In-brief: Microsoft is making good on promises that its next version of Windows will be a player on the Internet of Things, announcing support for Raspberry Pi 2.
In brief: Google’s decision not to patch a security hole in versions of Android used by hundreds of millions of consumers is a bad omen for the Internet of Things and will likely push some Android users to alternative versions of the operating system.
At this late date, you’d like to think that all the really nasty vulnerabilities in legacy Windows systems have been identified. Wishful thinking. On Tuesday, Microsoft issued a patch for a critical, remotely exploitable vulnerability affecting Windows systems going back to Windows 95, one of 14 software fixes the company released. The vulnerability in Microsoft’s OLE (Object Linking and Embedding) code is associated with CVE-2014-6332 and is already being used in targeted attacks online. It is among the most serious discovered in recent years, exposing Windows systems to remote attacks that can bypass Microsoft’s Enhanced Mitigation Experience Toolkit (EMET) and Enhanced Protected Mode sandbox in the Internet Explorer browser. The vulnerability was discovered six months ago and patched, officially, on Tuesday with MS14-064, which fixes a related OLE vulnerability, CVE-2014-6352). Microsoft has also released a stop-gap tool that customers can use in lieu of the full patch. Microsoft has also issued an […]
In a newly released report, Europol’s European Cybercrime Center (EC3) warns that the growth of the Internet of Things (IoT) threatens to strengthen the hand of organized cyber criminal groups and make life much more difficult for police and governments that wish to pursue them. EC3’s latest Internet Organized Crime Threat Assessment (iOCTA) says the “Internet of Everything” will greatly complicate the work of law enforcement creating “new opportunities for everything from cyber criminals to state actors to child abusers. The growing numbers of connected devices will greatly expand the “attack surface” available for cyber criminal activity, the EC3 warns. Cyber criminals may co-opt connected devices for use in common criminal activity (like denial of service attacks and spam campaigns). However, advancements like connected (“smart”) vehicles and infrastructure create openings for large scale and disruptive attacks. The report, which was published late last months, is a high level position paper and pulls data mostly […]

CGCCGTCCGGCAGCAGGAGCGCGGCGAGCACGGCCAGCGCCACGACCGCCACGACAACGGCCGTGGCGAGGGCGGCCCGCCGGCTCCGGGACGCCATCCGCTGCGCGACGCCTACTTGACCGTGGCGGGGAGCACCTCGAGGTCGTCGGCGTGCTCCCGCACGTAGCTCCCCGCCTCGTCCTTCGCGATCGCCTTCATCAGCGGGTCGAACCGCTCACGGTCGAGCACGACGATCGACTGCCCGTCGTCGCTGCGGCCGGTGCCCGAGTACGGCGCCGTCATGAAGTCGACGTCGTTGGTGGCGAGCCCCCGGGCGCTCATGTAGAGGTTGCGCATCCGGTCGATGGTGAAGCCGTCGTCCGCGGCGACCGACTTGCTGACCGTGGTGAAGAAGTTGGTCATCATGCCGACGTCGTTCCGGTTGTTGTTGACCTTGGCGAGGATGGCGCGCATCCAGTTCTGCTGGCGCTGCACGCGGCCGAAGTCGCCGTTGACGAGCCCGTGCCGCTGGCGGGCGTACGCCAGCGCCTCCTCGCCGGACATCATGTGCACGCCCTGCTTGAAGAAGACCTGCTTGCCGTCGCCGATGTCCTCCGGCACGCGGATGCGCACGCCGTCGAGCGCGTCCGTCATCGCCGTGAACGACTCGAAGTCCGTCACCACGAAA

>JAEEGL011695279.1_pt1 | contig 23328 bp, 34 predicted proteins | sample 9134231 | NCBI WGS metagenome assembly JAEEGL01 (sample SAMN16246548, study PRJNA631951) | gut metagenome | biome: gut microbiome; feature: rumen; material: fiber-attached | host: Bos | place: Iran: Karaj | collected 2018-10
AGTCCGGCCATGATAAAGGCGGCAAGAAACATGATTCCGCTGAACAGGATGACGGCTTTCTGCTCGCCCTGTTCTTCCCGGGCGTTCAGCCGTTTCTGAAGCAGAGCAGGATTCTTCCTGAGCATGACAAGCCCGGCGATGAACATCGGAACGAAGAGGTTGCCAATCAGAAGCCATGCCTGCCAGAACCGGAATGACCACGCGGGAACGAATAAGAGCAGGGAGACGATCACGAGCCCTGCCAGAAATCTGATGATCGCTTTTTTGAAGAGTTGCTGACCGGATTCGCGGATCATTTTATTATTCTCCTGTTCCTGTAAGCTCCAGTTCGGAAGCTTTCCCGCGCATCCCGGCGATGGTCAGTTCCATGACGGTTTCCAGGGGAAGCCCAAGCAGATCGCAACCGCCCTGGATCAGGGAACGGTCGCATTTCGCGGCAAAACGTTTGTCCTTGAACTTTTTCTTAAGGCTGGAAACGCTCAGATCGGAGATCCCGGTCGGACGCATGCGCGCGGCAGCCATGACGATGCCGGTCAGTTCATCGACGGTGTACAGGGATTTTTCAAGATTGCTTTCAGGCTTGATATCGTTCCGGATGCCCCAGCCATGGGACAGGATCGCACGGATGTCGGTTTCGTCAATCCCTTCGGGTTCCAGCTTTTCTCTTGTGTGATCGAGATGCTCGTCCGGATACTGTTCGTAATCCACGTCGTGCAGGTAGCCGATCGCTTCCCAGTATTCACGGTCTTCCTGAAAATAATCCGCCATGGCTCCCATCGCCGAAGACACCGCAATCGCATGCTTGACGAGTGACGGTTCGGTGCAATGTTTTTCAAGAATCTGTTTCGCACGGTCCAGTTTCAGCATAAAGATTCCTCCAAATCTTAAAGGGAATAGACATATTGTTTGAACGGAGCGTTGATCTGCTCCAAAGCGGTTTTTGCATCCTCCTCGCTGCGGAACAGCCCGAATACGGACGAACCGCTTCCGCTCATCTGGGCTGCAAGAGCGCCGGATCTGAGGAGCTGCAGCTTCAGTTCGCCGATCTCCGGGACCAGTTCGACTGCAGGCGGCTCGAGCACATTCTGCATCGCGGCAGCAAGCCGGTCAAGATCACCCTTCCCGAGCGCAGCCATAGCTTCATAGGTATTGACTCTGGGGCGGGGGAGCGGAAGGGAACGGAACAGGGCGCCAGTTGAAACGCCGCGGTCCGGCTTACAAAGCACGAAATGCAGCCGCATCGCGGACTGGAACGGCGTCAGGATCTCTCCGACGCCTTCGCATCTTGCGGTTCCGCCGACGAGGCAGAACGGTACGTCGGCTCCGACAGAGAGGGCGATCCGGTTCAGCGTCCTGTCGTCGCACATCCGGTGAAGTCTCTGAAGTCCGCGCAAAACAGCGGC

From Colin Neagle over at Computerworld: a run-down of emergent IoT standards – a list that has suddenly become rather long. From his article: “The complexity of these standardization efforts has evoked comparisons to the VHS and Betamax competition in the 1980s. Re/Code’s Ina Fried wrote, “there’s no way all of these devices will actually be able to all talk to each other until all this gets settled with either a victory or a truce.” In the meantime, we’re likely to see some debate among the competing factions. “If this works out at all like past format wars, heavyweights will line up behind each different approach and issue lots of announcements about how much momentum theirs are getting,” Fried wrote. “One effort will undoubtedly gain the lead, eventually everyone will coalesce and then, someday down the road, perhaps all these Internet of Things devices will actually be able to talk to […]